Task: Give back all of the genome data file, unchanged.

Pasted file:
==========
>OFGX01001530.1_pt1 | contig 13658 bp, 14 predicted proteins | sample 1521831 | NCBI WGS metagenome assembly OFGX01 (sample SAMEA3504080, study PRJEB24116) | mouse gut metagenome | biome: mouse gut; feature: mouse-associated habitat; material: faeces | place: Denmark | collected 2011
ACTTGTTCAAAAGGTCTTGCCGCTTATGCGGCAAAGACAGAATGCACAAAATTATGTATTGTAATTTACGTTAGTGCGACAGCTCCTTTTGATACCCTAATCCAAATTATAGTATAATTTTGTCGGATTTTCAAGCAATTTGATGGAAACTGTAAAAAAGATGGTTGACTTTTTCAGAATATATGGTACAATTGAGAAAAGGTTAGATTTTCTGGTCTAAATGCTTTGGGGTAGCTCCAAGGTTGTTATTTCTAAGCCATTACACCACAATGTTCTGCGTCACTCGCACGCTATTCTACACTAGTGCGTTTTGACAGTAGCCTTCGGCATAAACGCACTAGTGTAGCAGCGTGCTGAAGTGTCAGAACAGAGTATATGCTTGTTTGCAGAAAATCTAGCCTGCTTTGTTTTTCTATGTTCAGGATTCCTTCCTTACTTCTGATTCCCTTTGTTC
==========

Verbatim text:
>OFGX01001530.1_pt1 | contig 13658 bp, 14 predicted proteins | sample 1521831 | NCBI WGS metagenome assembly OFGX01 (sample SAMEA3504080, study PRJEB24116) | mouse gut metagenome | biome: mouse gut; feature: mouse-associated habitat; material: faeces | place: Denmark | collected 2011
ACTTGTTCAAAAGGTCTTGCCGCTTATGCGGCAAAGACAGAATGCACAAAATTATGTATTGTAATTTACGTTAGTGCGACAGCTCCTTTTGATACCCTAATCCAAATTATAGTATAATTTTGTCGGATTTTCAAGCAATTTGATGGAAACTGTAAAAAAGATGGTTGACTTTTTCAGAATATATGGTACAATTGAGAAAAGGTTAGATTTTCTGGTCTAAATGCTTTGGGGTAGCTCCAAGGTTGTTATTTCTAAGCCATTACACCACAATGTTCTGCGTCACTCGCACGCTATTCTACACTAGTGCGTTTTGACAGTAGCCTTCGGCATAAACGCACTAGTGTAGCAGCGTGCTGAAGTGTCAGAACAGAGTATATGCTTGTTTGCAGAAAATCTAGCCTGCTTTGTTTTTCTATGTTCAGGATTCCTTCCTTACTTCTGATTCCCTTTGTTC